Over Contributing to Your 401K Might Not Be as Beneficial as You Think

Exceeding the contribution limit on a 401K is not a common occurrence; however, there are employees who are over contributing to their 401K(s); it is important to keep in mind that exceeding the contribution limits on your 401K might not be as beneficial as you think.  Let’s begin by mentioning that the contribution limit for employees who participate in 401(k), 403(b), most 457 plans, and the federal government’s Thrift Savings Plan has been increased from $19,000 to $19,500. The catch-up contribution limit for employees aged 50 and over who participate in these plans has increased from $6,000 to $6,500.

Many people wonder if it is even possible to exceed the contribution limit on a 401K, and the answer is yes! Here are some of the reasons why people over contribute to their 401K:

  1. You switched jobs: If you left a job that offered a retirement plan and your new company also has a retirement plan, you might have two separate 401(k) accounts. It’s possible to start a new job and leave your old 401(k) plan behind and focus on maxing out the 401K at your new job, forgetting that you already made contributions to your old 401(k).
  2. You have multiple jobs: If you have a few different jobs that offer this benefit, you might not be able to keep up with all your plans. It’s possible that you may over contribute if you don’t keep track of each of them carefully.
  3. You received a raise or a bonus: If you have set up your contributions to go automatically into your 401K, any traditional deductions such as taxes are withdrawn like normal; therefore, receiving a raise or a bonus might put you over the contribution limit.

Since there is a maximum dollar amount you can defer from your income on 401K contributions, generally, once you have reached that limit, your payroll deductions will cease and so will your employer match (if any).  If you’ve discovered you over contributed to your employer-sponsored 401(k) plan, first of all, congratulations on maxing out tax-free contributions to your retirement savings. That habit will pay off down the line. However, it is important to amend the excess of contributions (preferably before filing your taxes) in order to avoid tax liabilities.  Here are a few steps to follow:

  1. Contact your Employer or Plan Administrator: Notify your plan administrator that you’ve made an “excess deferral” (the lingo is very important). The plan administrator is required to return the excess funds to you as a “corrective distribution” plus calculate and return additional earnings (if any) and reissue paperwork that corrects the over contribution. For example, if in 2019 you contributed $20,000 to your 401(k), you need to be paid back $1,000 in excess deferral. That amount needs to be paid to you before April 15. That process takes time, and sometimes companies can move slowly doing this.
  2. Get an amended W-2 and pay taxes: Since the returned excess contribution will be added to your total taxable wages for the previous year, an amended W-2 will be issued. Your tax bill will rise (or your refund will decrease) relative to the amount of the excess 401(k) contribution.
  • Handling excess earnings: Any income earned from the excess contribution will count on your tax bill for the following year. You’ll receive a Form 1099-R at the end of the tax year in which the earnings were paid back to you.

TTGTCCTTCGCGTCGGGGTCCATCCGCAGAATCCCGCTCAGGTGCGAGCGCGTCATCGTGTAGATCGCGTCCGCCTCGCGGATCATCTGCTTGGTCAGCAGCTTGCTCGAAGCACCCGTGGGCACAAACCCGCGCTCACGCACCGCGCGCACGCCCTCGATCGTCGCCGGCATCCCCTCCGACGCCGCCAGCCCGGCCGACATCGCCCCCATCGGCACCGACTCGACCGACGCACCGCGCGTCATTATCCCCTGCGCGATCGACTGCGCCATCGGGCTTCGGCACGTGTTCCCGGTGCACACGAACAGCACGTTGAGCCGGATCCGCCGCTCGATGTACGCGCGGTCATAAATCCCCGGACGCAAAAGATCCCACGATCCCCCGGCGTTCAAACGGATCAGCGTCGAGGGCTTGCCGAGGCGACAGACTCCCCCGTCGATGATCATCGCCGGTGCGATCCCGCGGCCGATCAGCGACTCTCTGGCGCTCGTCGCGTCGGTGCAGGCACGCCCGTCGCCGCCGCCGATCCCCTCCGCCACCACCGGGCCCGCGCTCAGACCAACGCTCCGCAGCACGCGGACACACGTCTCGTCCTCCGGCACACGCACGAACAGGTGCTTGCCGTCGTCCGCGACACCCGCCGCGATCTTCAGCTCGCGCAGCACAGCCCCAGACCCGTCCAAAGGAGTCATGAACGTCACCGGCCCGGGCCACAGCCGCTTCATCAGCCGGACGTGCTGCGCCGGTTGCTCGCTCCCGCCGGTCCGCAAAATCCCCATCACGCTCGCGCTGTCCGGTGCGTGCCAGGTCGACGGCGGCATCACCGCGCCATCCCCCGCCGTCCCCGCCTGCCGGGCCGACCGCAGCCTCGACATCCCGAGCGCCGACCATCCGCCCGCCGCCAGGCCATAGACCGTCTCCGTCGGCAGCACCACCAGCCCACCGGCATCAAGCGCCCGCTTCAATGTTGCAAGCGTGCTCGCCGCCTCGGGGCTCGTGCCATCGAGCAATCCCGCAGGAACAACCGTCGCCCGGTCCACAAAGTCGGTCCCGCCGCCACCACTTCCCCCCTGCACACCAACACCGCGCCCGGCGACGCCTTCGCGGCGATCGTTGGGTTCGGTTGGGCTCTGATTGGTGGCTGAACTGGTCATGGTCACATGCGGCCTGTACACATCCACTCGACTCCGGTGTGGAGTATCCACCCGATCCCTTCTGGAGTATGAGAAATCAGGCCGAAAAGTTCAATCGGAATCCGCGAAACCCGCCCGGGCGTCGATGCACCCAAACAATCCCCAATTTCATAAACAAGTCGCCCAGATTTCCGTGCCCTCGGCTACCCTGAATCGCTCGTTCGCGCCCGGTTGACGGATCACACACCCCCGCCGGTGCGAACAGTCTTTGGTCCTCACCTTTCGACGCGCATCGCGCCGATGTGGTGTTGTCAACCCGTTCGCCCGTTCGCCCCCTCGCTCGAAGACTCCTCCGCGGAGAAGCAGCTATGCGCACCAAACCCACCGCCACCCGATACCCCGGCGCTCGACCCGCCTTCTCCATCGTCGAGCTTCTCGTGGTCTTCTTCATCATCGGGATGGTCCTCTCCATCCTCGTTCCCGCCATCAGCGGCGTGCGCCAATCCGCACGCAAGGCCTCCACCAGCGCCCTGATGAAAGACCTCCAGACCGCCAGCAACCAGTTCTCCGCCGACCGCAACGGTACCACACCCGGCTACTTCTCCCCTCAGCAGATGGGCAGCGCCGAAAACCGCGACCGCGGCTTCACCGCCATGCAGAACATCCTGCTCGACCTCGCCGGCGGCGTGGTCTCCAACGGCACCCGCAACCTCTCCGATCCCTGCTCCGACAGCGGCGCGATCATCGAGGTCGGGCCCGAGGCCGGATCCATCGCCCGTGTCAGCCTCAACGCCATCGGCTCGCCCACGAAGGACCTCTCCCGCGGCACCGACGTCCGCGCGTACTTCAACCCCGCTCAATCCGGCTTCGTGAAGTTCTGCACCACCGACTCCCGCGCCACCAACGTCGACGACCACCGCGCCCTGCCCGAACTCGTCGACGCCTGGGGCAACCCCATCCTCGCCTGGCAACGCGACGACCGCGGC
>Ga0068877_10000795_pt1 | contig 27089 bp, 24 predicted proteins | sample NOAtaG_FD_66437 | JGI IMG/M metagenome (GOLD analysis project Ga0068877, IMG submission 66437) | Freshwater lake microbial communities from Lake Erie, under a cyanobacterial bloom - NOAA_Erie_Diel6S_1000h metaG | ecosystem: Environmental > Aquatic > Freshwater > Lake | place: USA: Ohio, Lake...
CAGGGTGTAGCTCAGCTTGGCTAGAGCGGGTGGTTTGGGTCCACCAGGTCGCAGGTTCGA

If you are dealing with the excess contribution after tax day, you will be taxed twice on the excess contribution.  You’ll be taxed first in the year you over contributed, and again in the year the correction occurs.

Additionally, it is important for you to know that you might end up losing money on employer contributions if you reach your contribution limit too soon.  For example, if your income is $150,000/year, or $12,500/month and your employer offers a 5% match, and in order to contribute as much as you can to the plan as fast as you can you set up a 15% contribution. Each month, $1,875 will be deducted from your paycheck (15% of $12,500) and your employer will match $625 (5% of $12,500) for a total contribution of $2,500 a month ($1,875 + $625).  After six months, you have contributed $11,250 (6 X $1,875) and your employer has added $3,750 (6 X $625). However, if you continue on this path, you will reach $18,750 worth of contribution in October (10 X $1,875) and will only be able to contribute the remaining $750 in November ($19,500 – $18,750). So, your contribution for December will be zero. And, since your employer only makes contributions when you do, their deposit will be zero as well. By funding your 401K too soon, you will lose one month of employer match, or $625.

How to avoid exceeding the contribution limit on your 401K:  Simply divide the maximum dollar contribution of $19,500 by your annual salary and contribute the resulting percentage of your pay. So, in the example above, you would set up your contribution amount at 13% ($19,500 divided by $150,000 = 0.13 or 13%). Contributing 13% of your pay for 12 months will earn you more employer match than contributing 15% of your pay will for 10 months. Keep in mind that should revise your contribution percentage in any year that your income changes or the annual 401(k) dollar limit changes.

Check the background of this investment professional on FINRA’s BrokerCheck

Advisory services offered through EWG Elevate, Inc. dba Protection Point Advisors.

This represents a partial list of clients. They have not been compensated and were not selected based on duration, performance, account size.